The MC20’s dedication to the job of driving fast is enamouring but sometimes you want just a ‘car’. So finding there aren’t cupholders adds to the reservations listed above about just how ‘every day’ this spookily well-rounded supercar is.
That is of course only once you’ve clambered through the cabin aperture – revealed by the dihedral doors – and sunk yourself down into it, which proved easier by my reckoning than with the McLaren Artura. Happily, as above, you don’t feel like you’re in a carbon coffin like in some supercars. Maserati clearly had the McLaren playbook of carbon tubs and low scuttles to hand when developing the MC20.
In terms of design? Well, contrary to the outside, it’s not all that ‘Italian’ and is really quite functional. You have an LCD instrument display, which is partially configurable from the steering wheel and changes layout wholesale based on the drive mode. Either side of it, climate vents are tucked under a sliver of carbon trim. The central tunnel is glazed in carbon too and houses the enormous drive mode selector, which is quite the centrepiece, even below a sizeable infotainment screen. It’s not the highest-quality item to operate, mind and indeed, bits of the rest of the cabin have something of a flimsy feel and more than a little bit is borrowed – hello Fiat 500 screen and indicator ‘click’ sound. The stuff you touch regularly, though – the wheel and paddles especially – feels great.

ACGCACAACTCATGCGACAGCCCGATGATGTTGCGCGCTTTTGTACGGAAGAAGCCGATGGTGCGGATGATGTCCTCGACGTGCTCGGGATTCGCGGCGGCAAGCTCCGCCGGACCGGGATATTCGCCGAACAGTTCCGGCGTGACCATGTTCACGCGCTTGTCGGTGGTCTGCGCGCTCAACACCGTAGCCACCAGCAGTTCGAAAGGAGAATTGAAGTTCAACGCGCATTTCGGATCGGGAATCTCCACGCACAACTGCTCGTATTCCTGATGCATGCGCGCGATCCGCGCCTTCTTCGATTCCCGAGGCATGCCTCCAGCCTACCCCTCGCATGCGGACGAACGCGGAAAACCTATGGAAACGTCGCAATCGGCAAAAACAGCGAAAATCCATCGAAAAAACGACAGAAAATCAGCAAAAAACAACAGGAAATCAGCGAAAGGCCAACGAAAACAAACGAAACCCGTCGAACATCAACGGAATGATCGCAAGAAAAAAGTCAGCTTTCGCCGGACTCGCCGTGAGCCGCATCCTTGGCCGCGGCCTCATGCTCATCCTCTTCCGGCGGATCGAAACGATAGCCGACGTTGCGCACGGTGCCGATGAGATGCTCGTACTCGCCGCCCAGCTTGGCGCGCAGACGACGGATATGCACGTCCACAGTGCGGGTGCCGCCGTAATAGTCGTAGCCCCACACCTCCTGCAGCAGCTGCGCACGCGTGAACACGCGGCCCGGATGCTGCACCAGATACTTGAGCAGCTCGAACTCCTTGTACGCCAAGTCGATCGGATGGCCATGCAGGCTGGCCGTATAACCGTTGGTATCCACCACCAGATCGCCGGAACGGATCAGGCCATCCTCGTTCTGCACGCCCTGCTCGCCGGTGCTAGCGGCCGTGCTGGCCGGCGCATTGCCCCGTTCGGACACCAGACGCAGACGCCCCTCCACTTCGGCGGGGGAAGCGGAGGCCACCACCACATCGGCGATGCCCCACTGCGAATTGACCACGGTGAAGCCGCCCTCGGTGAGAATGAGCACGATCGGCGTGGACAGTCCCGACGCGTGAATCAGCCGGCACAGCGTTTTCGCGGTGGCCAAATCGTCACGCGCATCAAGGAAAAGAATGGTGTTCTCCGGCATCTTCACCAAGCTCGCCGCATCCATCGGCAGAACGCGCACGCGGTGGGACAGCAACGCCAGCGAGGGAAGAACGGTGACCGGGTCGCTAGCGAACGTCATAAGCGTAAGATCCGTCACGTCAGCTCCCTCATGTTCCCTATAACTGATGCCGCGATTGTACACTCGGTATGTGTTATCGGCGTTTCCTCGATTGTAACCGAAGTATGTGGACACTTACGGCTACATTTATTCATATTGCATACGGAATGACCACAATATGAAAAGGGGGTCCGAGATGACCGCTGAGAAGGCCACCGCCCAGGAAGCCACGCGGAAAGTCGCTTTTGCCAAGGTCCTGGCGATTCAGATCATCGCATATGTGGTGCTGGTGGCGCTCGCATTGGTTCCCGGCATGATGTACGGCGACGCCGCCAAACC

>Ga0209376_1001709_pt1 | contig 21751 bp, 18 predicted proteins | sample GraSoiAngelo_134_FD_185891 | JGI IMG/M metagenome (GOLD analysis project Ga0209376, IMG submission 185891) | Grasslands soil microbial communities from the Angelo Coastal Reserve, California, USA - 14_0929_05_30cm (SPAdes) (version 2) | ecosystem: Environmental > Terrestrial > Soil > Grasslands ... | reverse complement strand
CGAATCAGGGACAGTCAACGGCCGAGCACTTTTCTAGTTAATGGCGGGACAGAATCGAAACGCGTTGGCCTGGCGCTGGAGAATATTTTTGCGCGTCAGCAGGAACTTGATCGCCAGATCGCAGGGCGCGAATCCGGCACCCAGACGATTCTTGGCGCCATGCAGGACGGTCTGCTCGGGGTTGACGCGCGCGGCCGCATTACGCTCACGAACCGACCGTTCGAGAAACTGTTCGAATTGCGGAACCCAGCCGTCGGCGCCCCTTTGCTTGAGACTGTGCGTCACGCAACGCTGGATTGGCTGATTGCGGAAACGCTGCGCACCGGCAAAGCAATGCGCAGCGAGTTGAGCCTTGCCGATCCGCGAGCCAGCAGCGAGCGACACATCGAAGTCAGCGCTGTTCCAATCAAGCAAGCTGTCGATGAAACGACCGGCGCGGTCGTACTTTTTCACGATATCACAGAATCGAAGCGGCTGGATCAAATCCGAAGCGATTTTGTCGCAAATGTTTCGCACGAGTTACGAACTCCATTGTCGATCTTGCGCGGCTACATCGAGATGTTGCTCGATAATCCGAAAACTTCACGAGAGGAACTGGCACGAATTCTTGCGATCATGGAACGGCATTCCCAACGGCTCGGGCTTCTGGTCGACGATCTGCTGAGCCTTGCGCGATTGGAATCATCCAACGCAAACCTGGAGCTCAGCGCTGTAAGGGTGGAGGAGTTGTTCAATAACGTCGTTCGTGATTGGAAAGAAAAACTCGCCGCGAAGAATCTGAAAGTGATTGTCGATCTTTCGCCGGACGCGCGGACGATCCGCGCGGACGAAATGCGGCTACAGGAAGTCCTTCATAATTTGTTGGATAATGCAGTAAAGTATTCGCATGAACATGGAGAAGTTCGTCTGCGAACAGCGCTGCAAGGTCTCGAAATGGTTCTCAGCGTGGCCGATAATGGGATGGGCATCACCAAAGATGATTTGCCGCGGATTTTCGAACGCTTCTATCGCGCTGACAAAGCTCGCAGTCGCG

In fact, the steering wheel is a delight, with carbon at the top and bottom, Alcantara at the sides and of course, those enormous column-mounted shift paddles that further inform a sense of exotica. It’s the right size and thickness for this car with good quality controls even if – like the nav screen – it’s slightly borrowed. Why, pray tell, couldn’t it have buttons to go back and forth on songs as well as controls for the volume? Besides a bit of ergonomic weirdness, it’s all fairly intuitive to use.
Another thorn in the side of this car’s long-distance credentials is boot space, or lack thereof. There are two boots, neither of which will take a standard carry-on suitcase. Fitted Maserati luggage or a roof box between the buttresses it is, then…